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THE REPIPER METHOD

A cost and time efficient, environment friendly method for renovating buildings’ plumbing

Repiper offers contractors a cost and time efficient, environment friendly method for renovating buildings’ old plumbing by using sliplining (trenchless rehabilitation of existing plumbing).

The Repiper method of sliplining is patented and based on a well-tested and certified technology for renovating buildings’ out-dated and damaged plumbing.

The method is a complete solution for renovating buildings’ plumbing and it consists of tools and equipment invented and developed by Repiper.

PREPARATIONS

Certain preparations must be made in order for the renovation of plumbing by using the Repiper method to be effective, secure and of good quality. 

Inspection
The buildings’ plumbing is first inspected by using a video camera to analyse its remaining service life and the condition of the system. By analysing the video, an assessment can be made to conclude whether further measures are required or not.

Work planning
In those cases where sliplining will be implemented, planning begins on how the work will progress. The goal of the work planning is to schedule the work, based on the prerequisites of the object, so that it can progress smoothly, quickly and with minimal disruption to the tenants.

Cleaning the buildings’ plumbing
During the lifespan of a buildings’ plumbing, deposits get stuck on the insides of the pipes. Prior to sliplining, buildings’ entire plumbing are being cleaned.

Preparations of the workplace
Before beginning the sliplining, it is important to prepare the workplace. This means having access to electricity, water and air, and to make sure that the work areas are covered with protective material and tools and machinery are in place.

Get the linings ready
The curing plastic used in the process consists of two components: one resin component and a hardener. When the two components are mixed an irreversible chemical process begins that hardens the plastic.

The felt-reinforced flexible lining is then soaked with the ready-to-use curing plastic before it is set to be installed in the buildings’ existing, old plumbing.

LINING THE SOIL STACK

After the felt-reinforced flexible lining has been soaked with curing plastic it is pressed into the pipe with the help of compressed air and the old pipe is used as a cast.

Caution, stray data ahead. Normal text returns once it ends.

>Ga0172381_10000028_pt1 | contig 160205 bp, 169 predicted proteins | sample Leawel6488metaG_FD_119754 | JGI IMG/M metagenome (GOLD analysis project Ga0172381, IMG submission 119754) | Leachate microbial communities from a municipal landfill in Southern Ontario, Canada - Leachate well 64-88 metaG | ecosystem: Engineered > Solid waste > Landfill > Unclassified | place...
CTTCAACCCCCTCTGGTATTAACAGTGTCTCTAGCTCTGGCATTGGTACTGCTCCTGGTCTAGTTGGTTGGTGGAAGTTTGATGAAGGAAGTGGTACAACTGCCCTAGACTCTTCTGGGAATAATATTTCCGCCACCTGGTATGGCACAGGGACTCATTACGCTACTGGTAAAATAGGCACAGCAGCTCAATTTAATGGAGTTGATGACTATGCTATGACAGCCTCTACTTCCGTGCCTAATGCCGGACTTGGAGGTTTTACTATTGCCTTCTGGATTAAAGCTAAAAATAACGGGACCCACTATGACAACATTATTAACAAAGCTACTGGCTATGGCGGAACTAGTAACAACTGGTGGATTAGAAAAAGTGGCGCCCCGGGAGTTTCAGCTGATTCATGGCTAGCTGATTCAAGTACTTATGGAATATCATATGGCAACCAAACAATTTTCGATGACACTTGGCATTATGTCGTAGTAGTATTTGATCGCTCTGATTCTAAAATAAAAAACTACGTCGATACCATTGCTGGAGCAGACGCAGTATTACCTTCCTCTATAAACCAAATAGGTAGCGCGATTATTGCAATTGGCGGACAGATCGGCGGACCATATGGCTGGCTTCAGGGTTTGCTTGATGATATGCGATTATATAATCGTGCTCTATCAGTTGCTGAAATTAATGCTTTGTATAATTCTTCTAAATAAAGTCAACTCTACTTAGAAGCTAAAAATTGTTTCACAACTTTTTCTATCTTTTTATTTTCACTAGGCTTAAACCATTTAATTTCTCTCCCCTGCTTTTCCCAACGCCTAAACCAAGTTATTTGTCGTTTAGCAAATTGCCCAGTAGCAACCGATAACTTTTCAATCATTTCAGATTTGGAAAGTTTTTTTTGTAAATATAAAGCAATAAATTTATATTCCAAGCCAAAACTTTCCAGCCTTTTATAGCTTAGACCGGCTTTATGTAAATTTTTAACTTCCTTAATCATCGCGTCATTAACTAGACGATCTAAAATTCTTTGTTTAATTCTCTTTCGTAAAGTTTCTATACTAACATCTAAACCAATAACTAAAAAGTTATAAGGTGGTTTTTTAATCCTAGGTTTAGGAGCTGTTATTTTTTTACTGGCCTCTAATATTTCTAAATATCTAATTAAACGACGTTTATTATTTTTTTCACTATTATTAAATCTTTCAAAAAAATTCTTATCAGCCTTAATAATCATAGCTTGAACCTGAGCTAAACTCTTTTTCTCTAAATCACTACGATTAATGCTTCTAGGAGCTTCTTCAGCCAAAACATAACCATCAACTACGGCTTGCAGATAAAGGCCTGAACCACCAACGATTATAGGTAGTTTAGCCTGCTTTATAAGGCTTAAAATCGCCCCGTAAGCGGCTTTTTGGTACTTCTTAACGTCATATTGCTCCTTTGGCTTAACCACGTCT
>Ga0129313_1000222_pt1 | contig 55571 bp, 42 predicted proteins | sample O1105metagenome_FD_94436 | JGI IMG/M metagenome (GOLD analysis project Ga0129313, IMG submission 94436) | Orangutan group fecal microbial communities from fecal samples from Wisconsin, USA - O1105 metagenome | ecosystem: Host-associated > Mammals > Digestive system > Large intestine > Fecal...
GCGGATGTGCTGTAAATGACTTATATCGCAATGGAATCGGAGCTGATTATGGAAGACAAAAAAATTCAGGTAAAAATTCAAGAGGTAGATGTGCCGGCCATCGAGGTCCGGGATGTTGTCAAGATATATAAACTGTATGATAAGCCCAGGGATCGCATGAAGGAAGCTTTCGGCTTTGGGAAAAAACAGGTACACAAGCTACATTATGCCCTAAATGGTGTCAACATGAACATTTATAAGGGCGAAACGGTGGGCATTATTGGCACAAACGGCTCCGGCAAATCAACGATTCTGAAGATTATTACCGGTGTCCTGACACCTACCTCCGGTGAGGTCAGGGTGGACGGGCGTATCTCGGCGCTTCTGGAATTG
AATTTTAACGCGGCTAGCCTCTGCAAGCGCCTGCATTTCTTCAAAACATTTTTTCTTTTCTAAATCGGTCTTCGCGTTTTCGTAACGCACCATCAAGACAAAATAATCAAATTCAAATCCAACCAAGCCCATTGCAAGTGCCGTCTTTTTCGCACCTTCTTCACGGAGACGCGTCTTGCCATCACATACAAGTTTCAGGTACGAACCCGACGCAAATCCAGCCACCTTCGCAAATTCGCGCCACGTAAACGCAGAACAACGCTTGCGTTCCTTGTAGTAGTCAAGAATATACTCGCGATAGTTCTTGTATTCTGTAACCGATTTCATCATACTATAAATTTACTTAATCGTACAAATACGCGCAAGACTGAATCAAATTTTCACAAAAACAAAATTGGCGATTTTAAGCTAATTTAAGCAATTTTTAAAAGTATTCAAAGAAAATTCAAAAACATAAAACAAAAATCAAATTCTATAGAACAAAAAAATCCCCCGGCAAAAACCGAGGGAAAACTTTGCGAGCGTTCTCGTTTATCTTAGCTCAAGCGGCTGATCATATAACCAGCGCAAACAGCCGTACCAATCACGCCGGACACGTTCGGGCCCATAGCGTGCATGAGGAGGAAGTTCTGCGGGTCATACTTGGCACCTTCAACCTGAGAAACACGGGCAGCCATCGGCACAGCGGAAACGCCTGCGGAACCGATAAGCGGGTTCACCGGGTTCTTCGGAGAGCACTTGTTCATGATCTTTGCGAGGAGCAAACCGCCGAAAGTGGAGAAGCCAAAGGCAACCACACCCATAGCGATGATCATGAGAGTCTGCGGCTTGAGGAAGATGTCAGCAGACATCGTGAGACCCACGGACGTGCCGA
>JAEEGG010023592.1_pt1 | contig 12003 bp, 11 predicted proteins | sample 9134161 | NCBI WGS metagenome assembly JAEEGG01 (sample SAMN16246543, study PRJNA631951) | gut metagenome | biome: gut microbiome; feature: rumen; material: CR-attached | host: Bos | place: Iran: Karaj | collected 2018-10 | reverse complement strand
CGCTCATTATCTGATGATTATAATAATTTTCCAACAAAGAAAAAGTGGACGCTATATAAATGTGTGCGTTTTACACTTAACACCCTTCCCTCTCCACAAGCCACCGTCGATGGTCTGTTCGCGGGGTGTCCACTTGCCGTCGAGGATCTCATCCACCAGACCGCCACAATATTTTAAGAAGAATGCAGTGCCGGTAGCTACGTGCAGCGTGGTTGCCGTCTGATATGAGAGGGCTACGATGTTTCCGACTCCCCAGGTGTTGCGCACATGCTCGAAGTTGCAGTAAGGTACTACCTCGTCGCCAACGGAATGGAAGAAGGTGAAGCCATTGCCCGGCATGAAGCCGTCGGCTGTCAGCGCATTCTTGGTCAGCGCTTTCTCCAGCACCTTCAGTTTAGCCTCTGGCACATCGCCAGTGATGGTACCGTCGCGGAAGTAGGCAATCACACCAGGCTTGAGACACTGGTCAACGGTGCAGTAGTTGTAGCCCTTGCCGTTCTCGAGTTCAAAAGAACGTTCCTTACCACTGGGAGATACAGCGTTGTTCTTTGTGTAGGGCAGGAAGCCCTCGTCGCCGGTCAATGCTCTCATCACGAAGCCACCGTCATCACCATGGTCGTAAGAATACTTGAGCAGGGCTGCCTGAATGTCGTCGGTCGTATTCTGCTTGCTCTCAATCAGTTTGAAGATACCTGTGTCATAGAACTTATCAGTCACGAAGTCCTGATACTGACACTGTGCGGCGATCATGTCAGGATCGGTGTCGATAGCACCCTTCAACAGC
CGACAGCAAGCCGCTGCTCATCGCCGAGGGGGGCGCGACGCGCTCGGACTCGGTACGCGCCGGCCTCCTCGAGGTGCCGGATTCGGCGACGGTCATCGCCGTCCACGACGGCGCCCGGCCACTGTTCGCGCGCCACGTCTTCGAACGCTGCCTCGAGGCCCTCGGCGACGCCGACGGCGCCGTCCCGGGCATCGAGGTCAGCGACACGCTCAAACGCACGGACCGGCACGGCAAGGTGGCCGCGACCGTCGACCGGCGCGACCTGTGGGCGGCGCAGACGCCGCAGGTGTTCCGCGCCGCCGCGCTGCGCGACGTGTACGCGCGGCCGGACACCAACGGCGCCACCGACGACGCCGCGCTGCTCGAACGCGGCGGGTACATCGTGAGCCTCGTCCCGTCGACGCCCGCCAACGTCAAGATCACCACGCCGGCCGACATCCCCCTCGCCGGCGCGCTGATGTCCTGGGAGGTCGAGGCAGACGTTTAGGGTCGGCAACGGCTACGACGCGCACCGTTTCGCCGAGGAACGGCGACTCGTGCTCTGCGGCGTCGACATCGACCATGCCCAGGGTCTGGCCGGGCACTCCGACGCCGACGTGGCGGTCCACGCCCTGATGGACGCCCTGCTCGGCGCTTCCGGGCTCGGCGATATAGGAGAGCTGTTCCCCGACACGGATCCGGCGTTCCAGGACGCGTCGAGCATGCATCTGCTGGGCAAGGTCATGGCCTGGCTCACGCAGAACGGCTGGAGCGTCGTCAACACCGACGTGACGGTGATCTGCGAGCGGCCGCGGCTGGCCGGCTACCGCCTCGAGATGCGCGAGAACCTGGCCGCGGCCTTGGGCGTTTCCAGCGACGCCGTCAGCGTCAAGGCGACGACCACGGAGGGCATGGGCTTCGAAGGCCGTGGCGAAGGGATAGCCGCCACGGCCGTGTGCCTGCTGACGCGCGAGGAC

The flexible lining is kept inflated while the plastic hardens. When the new stack is finished, holes are milled out for the branch linings.

A short video to explain this part of the process.

LINING THE BRANCH PIPES

Connections between the branches and the soil stacks are especially exposed areas. They are the part of buildings’ plumbing which is most often affected by cracks and leakages. A custom-made flexible branch lining that has been soaked with the curing plastic is therefore installed at the transfer point between the stack and branches.

This procedure makes the branches properly reinforced, and future problems are prevented.

A short video to explain this part of the process.

LINING THE BRANCH LINES

When the soil stack has been lined and the branch connections has been reinforced, the branches from the kitchen and bathroom are being connected to the soil stack.

A short video to explain this part of the process.

LINING THE MAIN DRAIN

When the building’s entire plumbing has been renovated, the work is completed by lining the main drain from the building to the sewage network of the city.

When the work has been completed, new plumbing has been created throughout the entire building in a very short period of time. With regular maintenance, these pipelines will work without any problems for a foreseeable future.

A short video to explain this part of the process.

Licensing

Don't miss the chance to become a user of the Repiper method!

We are looking for contractors/business partners, from all over the world, which are looking for a cost and time efficient, environmental friendly and certified method of renovating buildings’ out-dated and damaged plumbing.

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